17 Sep

AI Poker Bots Poised to Destroy Internet Poker?

Death by Gambling Bots: First real money online backgammon, next online poker?

Death by Gambling Bots: First Online Backgammon, Next Online Poker?

The world’s financial gurus are constantly making predictions as to which companies will thrive in the foreseeable future. Investors look to firms like Morgan Stanley for reliable advice on high-profile stocks. According to their latest reports, the owners of major online poker operations like The Stars Group (TSG) are poised for a ‘Jack and Jill‘ moment.

TSG’s top-performing internet poker brand, PokerStars, has been trotting uphill for years, fetching pale after pale of liquid profit. Now, thanks to the exponentially rising intelligence of AI poker bots, analysts says this and other operators are about to trip and stumble the whole way back down.

Gambling Bots a Major Threat to Online Poker

Internet poker has been a volatile industry for the last 15 years, experiencing more financial swings than Viktor Blom in his ‘Isuldur1‘ days. The boom began in 2003 with Chris Moneymaker’s WSOP championship, crashed in 2006 with passage of the UIGEA, and burned in 2011 when the US Department of Justice took down PokerStars, Full Tilt and Absolute Poker. It’s been on the mend ever since, but Morgan Stanley’s Ed Young says the end is in sight.

“The (re)emergence of superhuman poker bots in the online ecosystem now appears to be a matter of when, not if,” wrote Young.

Young and his team site the recent launch of one computer software program as the primary catalyst in the impending demise of an entire online gambling vertical. Its name is Pluribus, and it is the latest sibling in a family of supreme AI poker bots that have gotten progressively smarter with each immaculate conception.

It began in 2015 with Cepheus, a poker bot developed by scientists at the University of Alberta in Canada. Cepheus was admirable, having efficiently solved the equation that is heads-up limit holdem poker. A few months later, researchers at Carnegie Mellon University in Pennsylvania introduced Claudico, a bot designed to beat heads-up no limit holdem.

Claudico narrowly lost to a team of the world’s best human poker pros, but his younger brother, Libratus, destroyed the same opponents in January 2017. Now Pluribus is here, and he was groomed to be the best and brightest poker bot ever conceived, capable of taking down a 6-max table full of pros, not just a single opponent at a time.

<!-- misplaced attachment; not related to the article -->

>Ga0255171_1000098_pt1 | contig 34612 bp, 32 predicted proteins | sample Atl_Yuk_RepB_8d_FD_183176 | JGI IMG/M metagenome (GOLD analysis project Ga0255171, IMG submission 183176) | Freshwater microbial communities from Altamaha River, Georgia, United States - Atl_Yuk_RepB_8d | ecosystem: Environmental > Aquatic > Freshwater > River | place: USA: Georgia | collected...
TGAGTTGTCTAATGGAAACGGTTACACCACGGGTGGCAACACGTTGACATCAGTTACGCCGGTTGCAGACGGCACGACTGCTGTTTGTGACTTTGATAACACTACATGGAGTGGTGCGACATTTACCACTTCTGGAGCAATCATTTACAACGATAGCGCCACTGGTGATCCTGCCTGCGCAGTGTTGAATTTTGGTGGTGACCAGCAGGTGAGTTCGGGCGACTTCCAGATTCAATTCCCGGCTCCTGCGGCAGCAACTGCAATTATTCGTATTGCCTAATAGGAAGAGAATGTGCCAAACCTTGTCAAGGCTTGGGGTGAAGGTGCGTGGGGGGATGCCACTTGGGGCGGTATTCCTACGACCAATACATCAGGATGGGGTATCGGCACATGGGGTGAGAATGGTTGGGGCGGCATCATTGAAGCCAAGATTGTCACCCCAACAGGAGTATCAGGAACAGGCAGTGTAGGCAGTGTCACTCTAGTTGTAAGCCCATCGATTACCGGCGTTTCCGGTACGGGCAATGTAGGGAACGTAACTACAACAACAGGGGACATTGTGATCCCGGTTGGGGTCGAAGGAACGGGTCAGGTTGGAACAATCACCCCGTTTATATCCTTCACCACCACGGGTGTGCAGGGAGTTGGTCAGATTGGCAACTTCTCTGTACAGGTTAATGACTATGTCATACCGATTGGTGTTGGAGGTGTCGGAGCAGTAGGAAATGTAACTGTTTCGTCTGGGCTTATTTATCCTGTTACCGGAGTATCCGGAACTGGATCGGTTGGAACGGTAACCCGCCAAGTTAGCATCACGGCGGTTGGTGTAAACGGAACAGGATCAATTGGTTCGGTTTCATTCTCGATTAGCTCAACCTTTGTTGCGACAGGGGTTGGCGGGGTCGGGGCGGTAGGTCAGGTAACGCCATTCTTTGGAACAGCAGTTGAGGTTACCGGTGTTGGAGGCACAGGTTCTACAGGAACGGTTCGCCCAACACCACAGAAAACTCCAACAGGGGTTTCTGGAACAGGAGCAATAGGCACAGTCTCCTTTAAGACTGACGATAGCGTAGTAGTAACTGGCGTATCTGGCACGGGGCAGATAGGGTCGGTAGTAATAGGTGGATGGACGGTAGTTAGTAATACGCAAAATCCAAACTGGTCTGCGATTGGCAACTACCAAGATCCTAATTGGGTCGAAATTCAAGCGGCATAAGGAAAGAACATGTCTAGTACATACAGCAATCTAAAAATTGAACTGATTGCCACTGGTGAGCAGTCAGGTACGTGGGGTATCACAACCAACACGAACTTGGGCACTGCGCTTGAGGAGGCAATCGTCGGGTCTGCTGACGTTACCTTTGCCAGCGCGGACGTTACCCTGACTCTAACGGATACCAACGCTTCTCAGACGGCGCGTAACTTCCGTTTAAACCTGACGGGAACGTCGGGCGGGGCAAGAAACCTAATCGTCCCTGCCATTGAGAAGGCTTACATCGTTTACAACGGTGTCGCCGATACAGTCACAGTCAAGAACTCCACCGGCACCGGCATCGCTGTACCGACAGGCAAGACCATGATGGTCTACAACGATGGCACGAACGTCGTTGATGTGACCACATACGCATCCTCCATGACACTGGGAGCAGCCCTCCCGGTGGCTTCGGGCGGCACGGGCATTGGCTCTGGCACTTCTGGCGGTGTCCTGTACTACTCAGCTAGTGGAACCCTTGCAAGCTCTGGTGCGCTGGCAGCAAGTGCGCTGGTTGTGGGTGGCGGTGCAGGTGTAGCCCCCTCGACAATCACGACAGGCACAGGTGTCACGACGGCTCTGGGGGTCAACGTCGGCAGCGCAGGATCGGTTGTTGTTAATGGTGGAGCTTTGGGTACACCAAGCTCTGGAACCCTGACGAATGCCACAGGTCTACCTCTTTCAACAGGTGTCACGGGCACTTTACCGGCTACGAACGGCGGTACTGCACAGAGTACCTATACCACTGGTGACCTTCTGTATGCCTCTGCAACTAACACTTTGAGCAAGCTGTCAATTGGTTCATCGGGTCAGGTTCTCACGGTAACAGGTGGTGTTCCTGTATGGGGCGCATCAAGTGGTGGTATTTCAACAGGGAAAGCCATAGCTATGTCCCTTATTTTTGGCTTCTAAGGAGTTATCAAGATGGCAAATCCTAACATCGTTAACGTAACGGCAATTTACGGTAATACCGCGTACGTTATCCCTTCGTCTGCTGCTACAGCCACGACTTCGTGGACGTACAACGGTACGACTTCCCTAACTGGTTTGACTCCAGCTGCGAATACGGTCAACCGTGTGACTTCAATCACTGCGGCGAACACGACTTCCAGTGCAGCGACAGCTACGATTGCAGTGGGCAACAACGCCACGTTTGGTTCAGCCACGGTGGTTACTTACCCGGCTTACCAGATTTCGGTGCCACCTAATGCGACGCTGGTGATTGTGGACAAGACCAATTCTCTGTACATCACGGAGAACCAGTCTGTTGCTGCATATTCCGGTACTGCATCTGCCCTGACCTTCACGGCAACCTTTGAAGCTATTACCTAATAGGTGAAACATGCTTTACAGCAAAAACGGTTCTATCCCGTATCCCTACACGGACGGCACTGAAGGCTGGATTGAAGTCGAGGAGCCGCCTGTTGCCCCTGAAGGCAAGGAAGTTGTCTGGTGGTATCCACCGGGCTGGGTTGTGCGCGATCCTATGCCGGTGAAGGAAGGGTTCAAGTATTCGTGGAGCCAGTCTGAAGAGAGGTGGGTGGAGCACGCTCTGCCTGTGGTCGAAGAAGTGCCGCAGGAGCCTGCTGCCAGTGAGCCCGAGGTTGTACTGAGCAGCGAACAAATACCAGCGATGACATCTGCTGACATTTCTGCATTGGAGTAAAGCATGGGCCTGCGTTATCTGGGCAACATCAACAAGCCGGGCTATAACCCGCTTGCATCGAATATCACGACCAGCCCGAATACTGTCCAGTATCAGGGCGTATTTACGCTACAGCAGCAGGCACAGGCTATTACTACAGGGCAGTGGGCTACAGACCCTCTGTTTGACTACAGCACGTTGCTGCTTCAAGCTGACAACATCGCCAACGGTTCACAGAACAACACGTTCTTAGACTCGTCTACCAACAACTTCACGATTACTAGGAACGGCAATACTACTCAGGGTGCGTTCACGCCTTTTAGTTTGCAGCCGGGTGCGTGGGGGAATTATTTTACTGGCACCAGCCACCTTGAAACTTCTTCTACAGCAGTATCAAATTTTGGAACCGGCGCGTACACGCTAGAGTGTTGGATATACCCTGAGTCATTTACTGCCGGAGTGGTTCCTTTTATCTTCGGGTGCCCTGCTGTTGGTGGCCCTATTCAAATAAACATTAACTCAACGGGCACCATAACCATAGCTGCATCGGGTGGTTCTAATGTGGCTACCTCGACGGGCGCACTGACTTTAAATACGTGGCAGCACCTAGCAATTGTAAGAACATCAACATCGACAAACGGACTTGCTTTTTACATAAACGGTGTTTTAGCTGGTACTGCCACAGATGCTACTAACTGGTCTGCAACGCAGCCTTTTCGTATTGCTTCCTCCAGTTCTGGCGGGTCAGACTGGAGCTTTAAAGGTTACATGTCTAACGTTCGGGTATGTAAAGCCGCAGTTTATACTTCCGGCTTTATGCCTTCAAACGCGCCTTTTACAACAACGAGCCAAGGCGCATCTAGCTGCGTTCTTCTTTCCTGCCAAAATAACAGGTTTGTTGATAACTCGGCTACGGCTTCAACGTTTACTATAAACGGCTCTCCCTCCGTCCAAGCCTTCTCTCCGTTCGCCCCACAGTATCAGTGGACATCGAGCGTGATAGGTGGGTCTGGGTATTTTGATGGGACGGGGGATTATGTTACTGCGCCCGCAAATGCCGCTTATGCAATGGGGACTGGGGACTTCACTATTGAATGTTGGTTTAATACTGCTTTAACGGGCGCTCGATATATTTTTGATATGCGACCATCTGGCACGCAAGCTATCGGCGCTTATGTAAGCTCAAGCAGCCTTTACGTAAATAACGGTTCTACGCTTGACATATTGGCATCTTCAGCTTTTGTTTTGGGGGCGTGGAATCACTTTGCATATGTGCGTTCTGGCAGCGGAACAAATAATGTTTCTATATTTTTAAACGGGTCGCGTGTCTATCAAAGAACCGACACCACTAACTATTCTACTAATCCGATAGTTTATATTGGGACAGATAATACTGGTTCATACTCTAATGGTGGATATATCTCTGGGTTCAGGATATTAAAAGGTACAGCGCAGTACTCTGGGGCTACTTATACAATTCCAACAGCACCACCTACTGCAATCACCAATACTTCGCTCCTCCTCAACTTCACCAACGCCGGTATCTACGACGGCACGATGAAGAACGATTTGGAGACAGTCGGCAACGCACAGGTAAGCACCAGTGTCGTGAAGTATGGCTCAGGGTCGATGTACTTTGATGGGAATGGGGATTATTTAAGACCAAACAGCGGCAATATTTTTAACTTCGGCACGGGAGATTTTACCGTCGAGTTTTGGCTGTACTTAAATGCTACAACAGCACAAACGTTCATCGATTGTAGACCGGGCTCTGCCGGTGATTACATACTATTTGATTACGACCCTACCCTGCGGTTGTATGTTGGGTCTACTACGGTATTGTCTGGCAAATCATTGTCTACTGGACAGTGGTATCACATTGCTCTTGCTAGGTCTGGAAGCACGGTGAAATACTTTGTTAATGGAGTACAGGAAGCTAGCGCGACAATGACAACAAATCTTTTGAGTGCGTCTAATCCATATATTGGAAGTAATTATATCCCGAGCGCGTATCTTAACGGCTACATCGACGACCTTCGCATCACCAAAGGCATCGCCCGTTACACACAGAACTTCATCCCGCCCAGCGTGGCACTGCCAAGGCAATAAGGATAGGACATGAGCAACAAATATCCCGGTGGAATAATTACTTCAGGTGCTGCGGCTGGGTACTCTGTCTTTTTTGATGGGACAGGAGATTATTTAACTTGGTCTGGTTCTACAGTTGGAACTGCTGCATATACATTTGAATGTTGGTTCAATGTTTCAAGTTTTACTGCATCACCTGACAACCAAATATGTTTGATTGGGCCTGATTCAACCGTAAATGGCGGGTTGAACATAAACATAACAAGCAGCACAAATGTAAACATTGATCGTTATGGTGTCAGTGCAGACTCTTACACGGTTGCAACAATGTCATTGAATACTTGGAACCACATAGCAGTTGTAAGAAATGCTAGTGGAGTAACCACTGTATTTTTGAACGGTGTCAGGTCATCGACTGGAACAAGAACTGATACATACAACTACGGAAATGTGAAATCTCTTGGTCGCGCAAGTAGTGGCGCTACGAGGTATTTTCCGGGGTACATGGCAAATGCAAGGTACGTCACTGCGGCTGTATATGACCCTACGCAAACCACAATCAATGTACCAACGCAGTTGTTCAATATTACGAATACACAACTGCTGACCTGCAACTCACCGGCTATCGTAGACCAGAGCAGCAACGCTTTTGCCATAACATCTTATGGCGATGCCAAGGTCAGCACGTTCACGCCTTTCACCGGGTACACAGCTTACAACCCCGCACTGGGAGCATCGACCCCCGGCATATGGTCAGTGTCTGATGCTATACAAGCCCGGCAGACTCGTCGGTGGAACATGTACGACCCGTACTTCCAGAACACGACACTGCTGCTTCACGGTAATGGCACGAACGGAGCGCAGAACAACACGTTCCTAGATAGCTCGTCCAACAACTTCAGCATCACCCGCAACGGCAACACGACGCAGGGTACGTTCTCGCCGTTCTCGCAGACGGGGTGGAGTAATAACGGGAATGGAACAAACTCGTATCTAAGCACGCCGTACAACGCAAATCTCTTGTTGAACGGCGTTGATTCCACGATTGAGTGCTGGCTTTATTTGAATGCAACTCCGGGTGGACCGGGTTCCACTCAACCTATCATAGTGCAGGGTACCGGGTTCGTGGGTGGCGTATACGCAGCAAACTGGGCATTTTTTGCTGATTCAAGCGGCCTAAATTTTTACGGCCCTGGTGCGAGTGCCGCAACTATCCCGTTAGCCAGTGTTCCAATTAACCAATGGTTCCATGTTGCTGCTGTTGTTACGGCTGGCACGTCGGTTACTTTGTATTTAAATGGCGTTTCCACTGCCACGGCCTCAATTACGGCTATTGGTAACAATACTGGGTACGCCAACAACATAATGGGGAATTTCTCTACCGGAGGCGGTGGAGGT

Pluribus the Smarter, More Agile Poker Bot

Comparatively speaking, Pluribus is far more advanced than any of his predecessors. Claudico and Libratus underwent 3 million hours and 15 million hours respectively of core poker strategy training, and had to be tethered to super-computers during their matches. Pluribus completed his training in just 8 days, and runs on a standard computer.

He is, without a doubt, an imminent danger to online poker, and the very reason Young is downgrading his evaluation of TSG by more than 5%. He also projects smaller but equally disturbing decreases in value for GVC Holdings (partypoker) and Playtech (iPoker Network).

The Fate of Real Money Online Backgammon

If you don’t think artificial intelligence is capable of destroying a global, multi-billion dollar industry, take a glance back in history to the short-lived boom of real money backgammon. A strategy-based game through and through, backgammon was once very popular online; the most popular gambling activity on the web in its hay-day. But that boom crashed, burned, and buried itself beneath the ocean floor as quickly as it surfaced.

Unlike poker, backgammon is a game computers have been beating since long before the internet was born. The moment online backgammon games arrived, gambling bots appeared to defeat human players. Soon enough, there were far more bots than real players, and it was incredibly obvious who was using them. No one wanted to play anymore and the industry dissolved.

Online poker operators have been stating for years that poker bots are illegal; that they are against the rules, and that any player caught will suffer dire consequences. They promise to do everything in their power to monitor, detect and eliminate bots. But can they really identify and stop them all? To put it simply, bad-guy technology has to exist before good-guy technology can be developed to counter it, and few can afford to spend even a few hours against the likes of Pluribus.

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